Talk with him, and try to explain that raising a kid involves much more than a trip to an amusement park or a new video game purchased at the toy store. It takes hours of helping with math homework, having the guts to say “no” when a request is inappropriate or impossible to fulfill, and much time and concern about your child’s education, feelings, friends and self-concept. And, that’s just the beginning of the list. The problem is that children generally don’t appreciate that stuff when compared with an enticing day trip or an item purchased. However, as they mature through the teen years, many kids begin to “get it.” They start to notice how much you do for them, and often parent-child relationships blossom in the teen years as you are there each night to console, comfort and communicate. As morality and values develop, adolescents begin to understand that the parent-child relationship is very important, and that although material things (video games, clothing) are significant, a parent's trust and attention is far more valuable. In other words, he’ll eventually “get it” and begin to appreciate much of what you do for him.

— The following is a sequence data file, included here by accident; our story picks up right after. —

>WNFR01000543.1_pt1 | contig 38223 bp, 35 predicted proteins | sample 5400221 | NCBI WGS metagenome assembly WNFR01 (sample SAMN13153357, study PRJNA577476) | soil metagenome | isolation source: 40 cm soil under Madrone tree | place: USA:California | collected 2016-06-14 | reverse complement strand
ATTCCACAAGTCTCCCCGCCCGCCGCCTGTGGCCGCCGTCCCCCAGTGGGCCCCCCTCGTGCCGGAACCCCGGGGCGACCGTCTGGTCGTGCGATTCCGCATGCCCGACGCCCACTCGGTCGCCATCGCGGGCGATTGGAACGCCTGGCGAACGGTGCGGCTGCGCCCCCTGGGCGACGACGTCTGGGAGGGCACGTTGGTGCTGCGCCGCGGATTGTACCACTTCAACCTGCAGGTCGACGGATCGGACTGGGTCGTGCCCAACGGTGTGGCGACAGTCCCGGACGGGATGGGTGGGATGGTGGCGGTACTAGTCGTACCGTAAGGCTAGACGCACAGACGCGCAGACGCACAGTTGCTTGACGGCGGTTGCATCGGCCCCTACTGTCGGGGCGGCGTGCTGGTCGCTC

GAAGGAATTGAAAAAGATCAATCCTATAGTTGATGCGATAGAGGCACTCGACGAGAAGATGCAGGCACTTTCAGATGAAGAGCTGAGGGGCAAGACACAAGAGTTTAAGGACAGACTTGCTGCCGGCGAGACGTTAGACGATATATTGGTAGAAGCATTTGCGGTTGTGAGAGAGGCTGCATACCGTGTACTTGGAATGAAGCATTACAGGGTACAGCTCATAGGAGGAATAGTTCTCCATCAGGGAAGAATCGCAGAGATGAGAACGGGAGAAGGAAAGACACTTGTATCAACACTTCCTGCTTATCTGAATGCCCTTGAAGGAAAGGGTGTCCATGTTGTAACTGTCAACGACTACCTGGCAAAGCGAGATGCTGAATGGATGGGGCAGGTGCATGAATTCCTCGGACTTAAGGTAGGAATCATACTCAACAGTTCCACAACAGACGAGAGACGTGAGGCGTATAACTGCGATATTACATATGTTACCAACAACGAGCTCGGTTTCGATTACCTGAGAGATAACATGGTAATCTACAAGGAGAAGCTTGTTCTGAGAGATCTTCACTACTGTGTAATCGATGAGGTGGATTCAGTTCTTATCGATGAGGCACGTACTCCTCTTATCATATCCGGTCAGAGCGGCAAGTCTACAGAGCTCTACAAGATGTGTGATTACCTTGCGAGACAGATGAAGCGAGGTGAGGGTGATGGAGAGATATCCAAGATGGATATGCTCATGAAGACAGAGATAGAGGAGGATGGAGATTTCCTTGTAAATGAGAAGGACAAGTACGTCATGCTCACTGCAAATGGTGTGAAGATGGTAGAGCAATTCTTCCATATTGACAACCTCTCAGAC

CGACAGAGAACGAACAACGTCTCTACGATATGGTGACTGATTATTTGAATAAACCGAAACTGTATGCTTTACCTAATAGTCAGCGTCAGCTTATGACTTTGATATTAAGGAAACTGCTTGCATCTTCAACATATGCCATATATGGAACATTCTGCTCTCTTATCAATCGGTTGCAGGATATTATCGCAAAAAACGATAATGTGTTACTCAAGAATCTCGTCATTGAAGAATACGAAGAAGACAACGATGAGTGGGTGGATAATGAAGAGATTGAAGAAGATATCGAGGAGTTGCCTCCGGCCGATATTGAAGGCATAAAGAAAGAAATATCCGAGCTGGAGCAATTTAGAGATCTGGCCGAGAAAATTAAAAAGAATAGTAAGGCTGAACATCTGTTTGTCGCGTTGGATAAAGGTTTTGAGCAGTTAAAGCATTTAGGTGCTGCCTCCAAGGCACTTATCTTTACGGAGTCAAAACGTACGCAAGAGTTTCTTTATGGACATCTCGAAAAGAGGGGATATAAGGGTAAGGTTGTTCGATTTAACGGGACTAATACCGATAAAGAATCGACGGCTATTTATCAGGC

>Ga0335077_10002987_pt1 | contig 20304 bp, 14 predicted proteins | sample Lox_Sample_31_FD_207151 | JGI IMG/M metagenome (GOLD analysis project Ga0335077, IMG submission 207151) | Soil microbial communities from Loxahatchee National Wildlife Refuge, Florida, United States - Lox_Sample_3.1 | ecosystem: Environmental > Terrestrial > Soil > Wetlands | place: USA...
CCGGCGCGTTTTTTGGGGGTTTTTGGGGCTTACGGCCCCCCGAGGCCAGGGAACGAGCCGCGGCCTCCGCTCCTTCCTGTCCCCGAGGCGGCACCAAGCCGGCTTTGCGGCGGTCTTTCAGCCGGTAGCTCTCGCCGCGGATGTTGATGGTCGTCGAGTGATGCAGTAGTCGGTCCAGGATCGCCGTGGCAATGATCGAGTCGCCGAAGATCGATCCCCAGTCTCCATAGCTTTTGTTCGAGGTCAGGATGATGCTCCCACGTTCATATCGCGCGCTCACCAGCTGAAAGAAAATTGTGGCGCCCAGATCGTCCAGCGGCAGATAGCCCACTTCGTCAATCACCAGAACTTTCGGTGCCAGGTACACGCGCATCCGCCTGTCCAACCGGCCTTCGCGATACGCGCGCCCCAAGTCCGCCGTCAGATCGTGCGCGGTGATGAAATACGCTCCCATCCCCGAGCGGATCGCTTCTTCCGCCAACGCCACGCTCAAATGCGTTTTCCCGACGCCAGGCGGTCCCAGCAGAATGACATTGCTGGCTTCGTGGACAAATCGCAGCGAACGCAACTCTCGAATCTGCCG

But, while you’re waiting for the epiphany to occur, perhaps you can try some of the following to ease your pain: